Difference between revisions of "Bernstorff and the Arabic Crisis"

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<font size =4>5 October, 1915</font>
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<h2>5 October, 1915<br>Bernstorff and the <i>Arabic</i> Crisis</h2><hr>
 
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The torpedoing of the <i>Lustania</i> first brought the United States close to joining in the Great War.  An exchange of diplomatic notes, concluding in the final <i>Lusitania</i>
 
The torpedoing of the <i>Lustania</i> first brought the United States close to joining in the Great War.  An exchange of diplomatic notes, concluding in the final <i>Lusitania</i>
 
'Note' of  21 July 1915, represented the U.S. position, and the German Government was specifically asked to express its disapproval of <i>Lusitania's</i> destruction.  The Germans were informed that any further destruction involving neutral US citizens would be regarded, as the diplomatic language had it, as a 'deliberately unfriendly action.'  But even as negotiations to avoid entering the war continued, the passenger British steamer <i>Arabic</i>  was sunk on 19 August  and a number of Americans were drowned. <br>
 
'Note' of  21 July 1915, represented the U.S. position, and the German Government was specifically asked to express its disapproval of <i>Lusitania's</i> destruction.  The Germans were informed that any further destruction involving neutral US citizens would be regarded, as the diplomatic language had it, as a 'deliberately unfriendly action.'  But even as negotiations to avoid entering the war continued, the passenger British steamer <i>Arabic</i>  was sunk on 19 August  and a number of Americans were drowned. <br>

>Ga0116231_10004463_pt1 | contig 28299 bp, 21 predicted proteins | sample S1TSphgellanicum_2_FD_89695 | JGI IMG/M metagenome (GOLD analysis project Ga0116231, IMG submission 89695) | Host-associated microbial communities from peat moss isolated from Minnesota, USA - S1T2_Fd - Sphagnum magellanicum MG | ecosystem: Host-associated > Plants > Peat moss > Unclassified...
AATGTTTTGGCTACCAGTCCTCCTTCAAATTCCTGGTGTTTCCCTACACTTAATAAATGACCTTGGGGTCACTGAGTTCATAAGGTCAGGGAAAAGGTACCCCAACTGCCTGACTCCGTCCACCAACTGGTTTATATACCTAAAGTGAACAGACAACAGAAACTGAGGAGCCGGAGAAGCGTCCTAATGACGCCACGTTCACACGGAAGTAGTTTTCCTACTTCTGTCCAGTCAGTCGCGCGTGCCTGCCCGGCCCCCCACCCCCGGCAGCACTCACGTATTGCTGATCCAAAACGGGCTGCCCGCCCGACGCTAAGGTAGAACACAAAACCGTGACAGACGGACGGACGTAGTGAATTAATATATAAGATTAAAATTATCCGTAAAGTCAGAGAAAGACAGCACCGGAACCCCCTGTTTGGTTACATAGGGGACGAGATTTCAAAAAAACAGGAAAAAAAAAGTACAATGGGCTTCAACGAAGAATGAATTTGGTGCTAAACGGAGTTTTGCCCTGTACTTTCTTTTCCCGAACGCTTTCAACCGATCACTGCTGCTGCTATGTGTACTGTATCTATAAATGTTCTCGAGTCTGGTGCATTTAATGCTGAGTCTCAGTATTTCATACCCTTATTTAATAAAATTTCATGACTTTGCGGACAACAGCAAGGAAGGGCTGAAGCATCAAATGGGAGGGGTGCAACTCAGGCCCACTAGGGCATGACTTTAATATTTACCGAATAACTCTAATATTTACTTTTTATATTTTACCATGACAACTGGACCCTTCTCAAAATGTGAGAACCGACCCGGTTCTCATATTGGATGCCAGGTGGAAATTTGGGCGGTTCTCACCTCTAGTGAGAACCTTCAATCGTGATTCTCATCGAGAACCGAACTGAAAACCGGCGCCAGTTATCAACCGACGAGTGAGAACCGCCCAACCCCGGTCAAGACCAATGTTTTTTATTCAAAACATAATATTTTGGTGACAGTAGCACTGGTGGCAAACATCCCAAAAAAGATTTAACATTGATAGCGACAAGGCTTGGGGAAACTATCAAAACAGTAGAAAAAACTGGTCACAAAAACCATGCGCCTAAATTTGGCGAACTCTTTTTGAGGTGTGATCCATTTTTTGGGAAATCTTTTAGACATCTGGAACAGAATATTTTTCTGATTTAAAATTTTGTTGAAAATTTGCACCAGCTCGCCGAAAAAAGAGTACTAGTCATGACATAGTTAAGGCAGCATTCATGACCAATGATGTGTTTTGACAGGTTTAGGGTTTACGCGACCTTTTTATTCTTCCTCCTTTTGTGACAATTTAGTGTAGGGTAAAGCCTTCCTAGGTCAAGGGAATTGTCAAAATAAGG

Revision as of 03:31, 27 April 2007

5 October, 1915


The torpedoing of the Lustania first brought the United States close to joining in the Great War. An exchange of diplomatic notes, concluding in the final Lusitania 'Note' of 21 July 1915, represented the U.S. position, and the German Government was specifically asked to express its disapproval of Lusitania's destruction. The Germans were informed that any further destruction involving neutral US citizens would be regarded, as the diplomatic language had it, as a 'deliberately unfriendly action.' But even as negotiations to avoid entering the war continued, the passenger British steamer Arabic was sunk on 19 August and a number of Americans were drowned.

On 5 October 1915, the German Ambassador, von Bernstorff, sent the following message to the US Secretary of State, Lansing:

The German Ambassador to the Secretary of State

Washington, October 5, 1915.

Mr. Dear Mr. Secretary:

Prompted by the desire to reach a satisfactory agreement with regard to the Arabic incident, my Government has given me the following instructions:

The orders issued by His Majesty the Emperor to the commanders of the German submarines -- of which I notified you on a previous occasion -- have been made so stringent that the recurrence of incidents similar to the Arabic case is considered out of the question.

According to the report of Commander Schneider of the submarine that sank the Arabic , and his affidavit as well as those of his men, Commander Schneider was convinced that the Arabic intended to ram the submarine. On the other hand, the Imperial Government does not doubt the good faith of the affidavits of the British officers of the Arabic , according to which the Arabic did not intend to ram the submarine. The attack of the submarine, therefore, was undertaken against the instructions issued to the commander. The Imperial Government regrets and disavows this act and has notified Commander Schneider accordingly.

Under these circumstances my Government is prepared to pay an indemnity for the American lives which, to its deep regret, have been lost on the Arabic. I am authorized to negotiate with you about the amount of this indemnity.

I remain [etc.]
J. von Bernstorff


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